Glei M, Klenow S, Sauer J, Wegewitz U, Richter K, Pool-Zobel BL.
Department of Nutritional Toxicology, Institute for Nutrition, Friedrich-Schiller-University, Dornburger Str. 25, D-07743 Jena, Germany. email@example.com
Epidemiological findings have indicated that red meat increases the likelihood of colorectal cancer. Aim of this study was to investigate whether hemoglobin, or its prosthetic group heme, in red meat, is a genotoxic risk factor for cancer. Human colon tumor cells (HT29 clone 19A) and primary colonocytes were incubated with hemoglobin/hemin and DNA damage was investigated using the comet assay. Cell number, membrane damage, and metabolic activity were measured as parameters of cytotoxicity in both cell types. Effects on cell growth were determined using HT29 clone 19A cells. HT29 clone 19A cells were also used to explore possible pro-oxidative effects of hydrogen peroxide (H2O2) and antigenotoxic effects of the radical scavenger dimethyl sulfoxide (DMSO). Additionally we determined in HT29 clone 19A cells intracellular iron levels after incubation with hemoglobin/hemin. We found that hemoglobin increased DNA damage in primary cells (> or =10 microM) and in HT29 clone 19A cells (> or =250 microM). Hemin was genotoxic in both cell types (500-1000 microM) with concomitant cytotoxicity, detected as membrane damage. In both cell types, hemoglobin and hemin (> or =100 microM) impaired metabolic activity. The growth of HT29 clone 19A cells was reduced by 50 microM hemoglobin and 10 microM hemin, indicating cytotoxicity at genotoxic concentrations. Hemoglobin or hemin did not enhance the genotoxic activity of H2O2 in HT29 clone 19A cells. On the contrary, DMSO reduced the genotoxicity of hemoglobin, which indicated that free radicals were scavenged by DMSO. Intracellular iron increased in hemoglobin/hemin treated HT29 clone 19A cells, reflecting a 40-50% iron uptake for each compound. In conclusion, our studies show that hemoglobin is genotoxic in human colon cells, and that this is associated with free radical mechanisms and with cytotoxicity, especially for hemin. Thus, hemoglobin/hemin, whether available from red meat or from bowel bleeding, may pose genotoxic and cytotoxic risks to human colon cells, both of which contribute to initiation and progression of colorectal carcinogenesis.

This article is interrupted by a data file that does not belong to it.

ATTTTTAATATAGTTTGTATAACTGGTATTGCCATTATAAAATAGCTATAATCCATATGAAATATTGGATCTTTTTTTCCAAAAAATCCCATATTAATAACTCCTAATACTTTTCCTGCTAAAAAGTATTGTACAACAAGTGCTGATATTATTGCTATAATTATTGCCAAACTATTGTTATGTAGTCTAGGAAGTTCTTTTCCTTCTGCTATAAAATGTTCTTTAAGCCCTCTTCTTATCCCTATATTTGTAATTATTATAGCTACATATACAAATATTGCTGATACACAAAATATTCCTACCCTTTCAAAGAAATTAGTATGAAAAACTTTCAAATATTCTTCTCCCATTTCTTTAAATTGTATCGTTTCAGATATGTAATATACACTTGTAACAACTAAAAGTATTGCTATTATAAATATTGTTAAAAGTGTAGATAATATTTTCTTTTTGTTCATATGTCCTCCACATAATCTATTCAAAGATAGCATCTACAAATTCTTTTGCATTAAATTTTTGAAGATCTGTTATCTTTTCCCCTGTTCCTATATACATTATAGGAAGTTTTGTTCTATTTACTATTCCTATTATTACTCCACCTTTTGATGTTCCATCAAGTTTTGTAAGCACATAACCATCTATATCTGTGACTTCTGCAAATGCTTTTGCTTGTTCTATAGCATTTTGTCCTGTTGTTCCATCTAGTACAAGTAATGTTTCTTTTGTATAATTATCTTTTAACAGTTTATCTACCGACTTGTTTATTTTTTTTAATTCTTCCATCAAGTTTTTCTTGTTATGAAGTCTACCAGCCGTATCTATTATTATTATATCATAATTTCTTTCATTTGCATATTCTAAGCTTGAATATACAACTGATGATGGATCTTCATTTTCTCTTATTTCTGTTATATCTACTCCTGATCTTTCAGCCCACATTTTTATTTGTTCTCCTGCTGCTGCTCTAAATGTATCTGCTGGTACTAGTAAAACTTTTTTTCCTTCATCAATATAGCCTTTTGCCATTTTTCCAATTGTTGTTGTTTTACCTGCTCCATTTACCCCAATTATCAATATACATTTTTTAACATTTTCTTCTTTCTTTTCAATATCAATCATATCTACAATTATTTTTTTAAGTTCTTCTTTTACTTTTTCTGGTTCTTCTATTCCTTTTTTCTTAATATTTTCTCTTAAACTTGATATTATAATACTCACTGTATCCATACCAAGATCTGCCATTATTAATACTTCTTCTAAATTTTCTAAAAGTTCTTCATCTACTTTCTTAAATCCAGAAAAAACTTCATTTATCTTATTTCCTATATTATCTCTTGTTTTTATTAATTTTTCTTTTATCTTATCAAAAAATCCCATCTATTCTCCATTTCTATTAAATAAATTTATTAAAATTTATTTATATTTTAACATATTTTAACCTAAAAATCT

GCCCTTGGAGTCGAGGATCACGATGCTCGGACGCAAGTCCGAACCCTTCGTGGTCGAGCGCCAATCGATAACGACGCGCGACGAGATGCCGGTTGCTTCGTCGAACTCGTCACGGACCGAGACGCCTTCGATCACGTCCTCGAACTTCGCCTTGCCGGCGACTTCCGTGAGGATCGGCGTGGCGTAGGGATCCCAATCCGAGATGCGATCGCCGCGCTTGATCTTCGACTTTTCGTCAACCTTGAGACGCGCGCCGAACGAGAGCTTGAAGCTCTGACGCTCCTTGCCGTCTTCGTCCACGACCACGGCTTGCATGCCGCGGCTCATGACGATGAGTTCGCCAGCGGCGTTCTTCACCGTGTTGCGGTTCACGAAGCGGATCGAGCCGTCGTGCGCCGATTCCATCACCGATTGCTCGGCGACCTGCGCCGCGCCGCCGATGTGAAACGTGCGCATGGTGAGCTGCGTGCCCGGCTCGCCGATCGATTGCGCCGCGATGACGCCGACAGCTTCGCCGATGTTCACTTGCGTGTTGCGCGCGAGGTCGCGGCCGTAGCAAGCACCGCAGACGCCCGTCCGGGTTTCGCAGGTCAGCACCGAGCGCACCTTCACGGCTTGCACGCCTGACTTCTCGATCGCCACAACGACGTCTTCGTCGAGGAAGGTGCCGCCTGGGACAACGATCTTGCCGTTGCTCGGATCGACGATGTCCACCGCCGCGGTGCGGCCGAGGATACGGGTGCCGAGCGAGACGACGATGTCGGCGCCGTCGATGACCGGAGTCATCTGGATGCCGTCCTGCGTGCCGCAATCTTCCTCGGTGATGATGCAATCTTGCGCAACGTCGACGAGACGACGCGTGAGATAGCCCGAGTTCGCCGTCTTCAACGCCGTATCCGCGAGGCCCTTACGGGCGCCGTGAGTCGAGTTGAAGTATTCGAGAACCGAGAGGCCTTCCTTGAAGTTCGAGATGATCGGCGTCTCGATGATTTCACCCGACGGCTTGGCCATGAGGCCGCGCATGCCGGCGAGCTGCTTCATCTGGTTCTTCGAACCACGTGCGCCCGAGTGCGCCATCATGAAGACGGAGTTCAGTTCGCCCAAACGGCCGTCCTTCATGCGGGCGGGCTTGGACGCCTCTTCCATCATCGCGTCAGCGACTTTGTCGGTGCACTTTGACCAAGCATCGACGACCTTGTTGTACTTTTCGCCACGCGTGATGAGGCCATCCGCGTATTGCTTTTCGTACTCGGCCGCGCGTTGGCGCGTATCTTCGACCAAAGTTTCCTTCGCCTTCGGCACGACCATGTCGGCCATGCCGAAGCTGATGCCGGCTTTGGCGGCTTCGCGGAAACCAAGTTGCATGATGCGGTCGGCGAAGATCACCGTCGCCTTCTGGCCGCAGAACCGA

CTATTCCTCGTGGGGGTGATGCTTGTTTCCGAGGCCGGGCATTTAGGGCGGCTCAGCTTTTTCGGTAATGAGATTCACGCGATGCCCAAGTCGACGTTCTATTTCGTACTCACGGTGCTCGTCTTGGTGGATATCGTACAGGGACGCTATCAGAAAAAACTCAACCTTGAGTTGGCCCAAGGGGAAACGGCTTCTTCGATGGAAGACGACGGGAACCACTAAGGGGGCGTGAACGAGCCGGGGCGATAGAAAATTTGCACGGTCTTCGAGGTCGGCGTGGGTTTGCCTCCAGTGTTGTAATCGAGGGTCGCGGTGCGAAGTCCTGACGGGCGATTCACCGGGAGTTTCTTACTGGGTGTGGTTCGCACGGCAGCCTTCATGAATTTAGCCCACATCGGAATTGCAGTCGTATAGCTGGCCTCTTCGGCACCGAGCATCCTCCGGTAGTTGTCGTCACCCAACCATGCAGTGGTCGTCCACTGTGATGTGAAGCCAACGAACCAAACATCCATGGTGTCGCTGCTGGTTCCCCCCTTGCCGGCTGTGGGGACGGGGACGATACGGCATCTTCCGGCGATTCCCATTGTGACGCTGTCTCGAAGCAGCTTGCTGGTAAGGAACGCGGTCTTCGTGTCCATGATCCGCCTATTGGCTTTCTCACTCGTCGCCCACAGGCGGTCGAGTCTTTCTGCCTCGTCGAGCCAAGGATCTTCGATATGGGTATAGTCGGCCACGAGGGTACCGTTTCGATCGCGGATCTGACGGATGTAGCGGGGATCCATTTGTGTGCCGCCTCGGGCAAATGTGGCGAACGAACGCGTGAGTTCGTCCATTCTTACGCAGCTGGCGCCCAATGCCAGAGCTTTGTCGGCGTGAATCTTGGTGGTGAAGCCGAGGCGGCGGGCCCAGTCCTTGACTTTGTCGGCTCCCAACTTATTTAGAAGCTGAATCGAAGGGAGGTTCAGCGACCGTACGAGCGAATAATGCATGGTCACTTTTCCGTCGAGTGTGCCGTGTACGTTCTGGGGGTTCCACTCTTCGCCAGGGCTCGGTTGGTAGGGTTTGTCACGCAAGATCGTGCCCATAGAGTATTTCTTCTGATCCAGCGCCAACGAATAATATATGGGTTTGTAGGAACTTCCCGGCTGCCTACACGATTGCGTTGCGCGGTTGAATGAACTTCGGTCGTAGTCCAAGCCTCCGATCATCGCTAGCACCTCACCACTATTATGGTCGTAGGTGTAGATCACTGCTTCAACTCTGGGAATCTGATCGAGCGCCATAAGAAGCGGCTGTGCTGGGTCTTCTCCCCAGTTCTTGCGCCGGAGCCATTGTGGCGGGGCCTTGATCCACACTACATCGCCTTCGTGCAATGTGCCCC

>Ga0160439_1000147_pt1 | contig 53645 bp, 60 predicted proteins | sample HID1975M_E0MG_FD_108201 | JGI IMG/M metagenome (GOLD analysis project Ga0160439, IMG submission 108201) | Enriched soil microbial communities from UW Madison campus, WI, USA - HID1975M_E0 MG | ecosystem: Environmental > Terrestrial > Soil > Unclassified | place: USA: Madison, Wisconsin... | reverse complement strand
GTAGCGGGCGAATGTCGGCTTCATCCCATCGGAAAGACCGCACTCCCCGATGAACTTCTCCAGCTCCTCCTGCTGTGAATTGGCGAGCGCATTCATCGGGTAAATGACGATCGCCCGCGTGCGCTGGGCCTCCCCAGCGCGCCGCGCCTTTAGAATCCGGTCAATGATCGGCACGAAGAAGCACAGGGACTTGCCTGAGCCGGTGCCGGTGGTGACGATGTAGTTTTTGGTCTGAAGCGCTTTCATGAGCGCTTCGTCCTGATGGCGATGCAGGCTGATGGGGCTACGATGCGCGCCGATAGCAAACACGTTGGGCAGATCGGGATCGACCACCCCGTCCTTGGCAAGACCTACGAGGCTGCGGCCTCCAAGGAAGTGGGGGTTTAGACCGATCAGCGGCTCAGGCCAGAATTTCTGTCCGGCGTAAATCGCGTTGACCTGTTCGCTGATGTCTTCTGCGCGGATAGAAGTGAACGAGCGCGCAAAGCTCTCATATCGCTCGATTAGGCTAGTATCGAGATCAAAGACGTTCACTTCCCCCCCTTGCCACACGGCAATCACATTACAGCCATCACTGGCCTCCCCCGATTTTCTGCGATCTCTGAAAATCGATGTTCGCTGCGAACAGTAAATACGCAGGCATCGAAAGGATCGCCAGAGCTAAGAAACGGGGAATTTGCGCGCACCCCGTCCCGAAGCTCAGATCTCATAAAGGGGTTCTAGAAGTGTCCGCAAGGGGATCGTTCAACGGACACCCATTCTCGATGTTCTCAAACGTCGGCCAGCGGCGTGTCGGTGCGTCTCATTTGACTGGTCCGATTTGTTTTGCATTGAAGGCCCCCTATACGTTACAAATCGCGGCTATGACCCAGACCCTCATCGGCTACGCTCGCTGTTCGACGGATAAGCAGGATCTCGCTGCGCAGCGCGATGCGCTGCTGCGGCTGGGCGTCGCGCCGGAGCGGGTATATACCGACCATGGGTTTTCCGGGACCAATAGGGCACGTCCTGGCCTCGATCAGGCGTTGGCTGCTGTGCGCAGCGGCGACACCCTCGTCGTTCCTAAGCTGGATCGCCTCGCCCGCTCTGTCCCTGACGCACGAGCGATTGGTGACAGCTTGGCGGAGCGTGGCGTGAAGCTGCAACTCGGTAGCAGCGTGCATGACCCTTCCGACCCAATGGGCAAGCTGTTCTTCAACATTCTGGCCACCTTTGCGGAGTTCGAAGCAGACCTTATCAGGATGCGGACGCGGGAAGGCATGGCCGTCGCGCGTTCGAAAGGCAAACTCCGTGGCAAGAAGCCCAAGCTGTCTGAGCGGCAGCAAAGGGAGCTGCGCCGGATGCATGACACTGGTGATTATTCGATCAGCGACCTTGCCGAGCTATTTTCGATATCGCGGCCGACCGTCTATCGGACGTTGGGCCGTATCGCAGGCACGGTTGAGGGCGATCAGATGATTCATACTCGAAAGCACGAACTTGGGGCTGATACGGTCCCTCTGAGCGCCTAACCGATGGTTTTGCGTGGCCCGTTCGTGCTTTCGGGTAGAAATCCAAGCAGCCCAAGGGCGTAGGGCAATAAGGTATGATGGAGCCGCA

PMID: 16226281 [PubMed - indexed for MEDLINE]
Traducción de las conclusiones: nuestros estudios muestran que la hemoglobina es genotóxica (daña genoma celular) de las células del intestino grueso del humano, y esto está asociado a mecanismos en los que intervienen radicales libres, y además con la citotoxicidad (toxicidad de las células), especialmente por la hemina. Por esto, la hemoglobina (y la hemina), si provienen de las carnes rojas o por sangrado interno de los intestinos, pueden generar riesgos de genotoxicidad y citotoxicidad a las celulas del colon en humanos, y ambos procesos contribuyen a la iniciación y progreso del cáncer de colon.